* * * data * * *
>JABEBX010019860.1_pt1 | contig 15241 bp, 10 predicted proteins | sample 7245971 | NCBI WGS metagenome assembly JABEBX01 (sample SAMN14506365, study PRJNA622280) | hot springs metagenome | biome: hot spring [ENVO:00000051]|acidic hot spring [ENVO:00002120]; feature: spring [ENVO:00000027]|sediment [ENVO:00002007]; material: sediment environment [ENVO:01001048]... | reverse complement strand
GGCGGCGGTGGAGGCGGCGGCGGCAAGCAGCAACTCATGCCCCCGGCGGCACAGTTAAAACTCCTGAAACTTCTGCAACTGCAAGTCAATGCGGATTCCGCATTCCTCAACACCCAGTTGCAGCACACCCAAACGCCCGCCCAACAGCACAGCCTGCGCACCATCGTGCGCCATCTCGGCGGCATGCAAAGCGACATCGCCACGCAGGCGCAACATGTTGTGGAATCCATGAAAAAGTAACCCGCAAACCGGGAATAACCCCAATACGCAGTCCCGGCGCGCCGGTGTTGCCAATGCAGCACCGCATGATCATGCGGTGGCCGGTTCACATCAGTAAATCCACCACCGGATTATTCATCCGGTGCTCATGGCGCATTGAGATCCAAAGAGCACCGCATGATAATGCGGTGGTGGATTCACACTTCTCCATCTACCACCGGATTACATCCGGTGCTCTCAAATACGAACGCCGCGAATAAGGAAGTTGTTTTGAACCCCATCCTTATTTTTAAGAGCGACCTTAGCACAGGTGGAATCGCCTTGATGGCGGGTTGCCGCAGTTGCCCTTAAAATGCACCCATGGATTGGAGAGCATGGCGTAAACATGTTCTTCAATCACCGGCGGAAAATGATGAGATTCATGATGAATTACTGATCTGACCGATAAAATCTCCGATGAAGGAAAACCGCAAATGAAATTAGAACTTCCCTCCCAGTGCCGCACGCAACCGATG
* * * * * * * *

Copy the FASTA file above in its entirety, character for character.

>JABEBX010019860.1_pt1 | contig 15241 bp, 10 predicted proteins | sample 7245971 | NCBI WGS metagenome assembly JABEBX01 (sample SAMN14506365, study PRJNA622280) | hot springs metagenome | biome: hot spring [ENVO:00000051]|acidic hot spring [ENVO:00002120]; feature: spring [ENVO:00000027]|sediment [ENVO:00002007]; material: sediment environment [ENVO:01001048]... | reverse complement strand
GGCGGCGGTGGAGGCGGCGGCGGCAAGCAGCAACTCATGCCCCCGGCGGCACAGTTAAAACTCCTGAAACTTCTGCAACTGCAAGTCAATGCGGATTCCGCATTCCTCAACACCCAGTTGCAGCACACCCAAACGCCCGCCCAACAGCACAGCCTGCGCACCATCGTGCGCCATCTCGGCGGCATGCAAAGCGACATCGCCACGCAGGCGCAACATGTTGTGGAATCCATGAAAAAGTAACCCGCAAACCGGGAATAACCCCAATACGCAGTCCCGGCGCGCCGGTGTTGCCAATGCAGCACCGCATGATCATGCGGTGGCCGGTTCACATCAGTAAATCCACCACCGGATTATTCATCCGGTGCTCATGGCGCATTGAGATCCAAAGAGCACCGCATGATAATGCGGTGGTGGATTCACACTTCTCCATCTACCACCGGATTACATCCGGTGCTCTCAAATACGAACGCCGCGAATAAGGAAGTTGTTTTGAACCCCATCCTTATTTTTAAGAGCGACCTTAGCACAGGTGGAATCGCCTTGATGGCGGGTTGCCGCAGTTGCCCTTAAAATGCACCCATGGATTGGAGAGCATGGCGTAAACATGTTCTTCAATCACCGGCGGAAAATGATGAGATTCATGATGAATTACTGATCTGACCGATAAAATCTCCGATGAAGGAAAACCGCAAATGAAATTAGAACTTCCCTCCCAGTGCCGCACGCAACCGATG